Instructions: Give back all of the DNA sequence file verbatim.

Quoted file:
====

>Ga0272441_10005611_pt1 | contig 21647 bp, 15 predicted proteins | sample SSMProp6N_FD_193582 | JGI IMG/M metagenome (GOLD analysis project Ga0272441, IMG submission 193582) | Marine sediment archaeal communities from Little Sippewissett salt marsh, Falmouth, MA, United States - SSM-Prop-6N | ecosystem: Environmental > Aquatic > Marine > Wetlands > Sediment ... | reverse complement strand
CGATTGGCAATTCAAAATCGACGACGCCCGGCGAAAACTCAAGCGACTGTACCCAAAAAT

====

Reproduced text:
>Ga0272441_10005611_pt1 | contig 21647 bp, 15 predicted proteins | sample SSMProp6N_FD_193582 | JGI IMG/M metagenome (GOLD analysis project Ga0272441, IMG submission 193582) | Marine sediment archaeal communities from Little Sippewissett salt marsh, Falmouth, MA, United States - SSM-Prop-6N | ecosystem: Environmental > Aquatic > Marine > Wetlands > Sediment ... | reverse complement strand
CGATTGGCAATTCAAAATCGACGACGCCCGGCGAAAACTCAAGCGACTGTACCCAAAAAT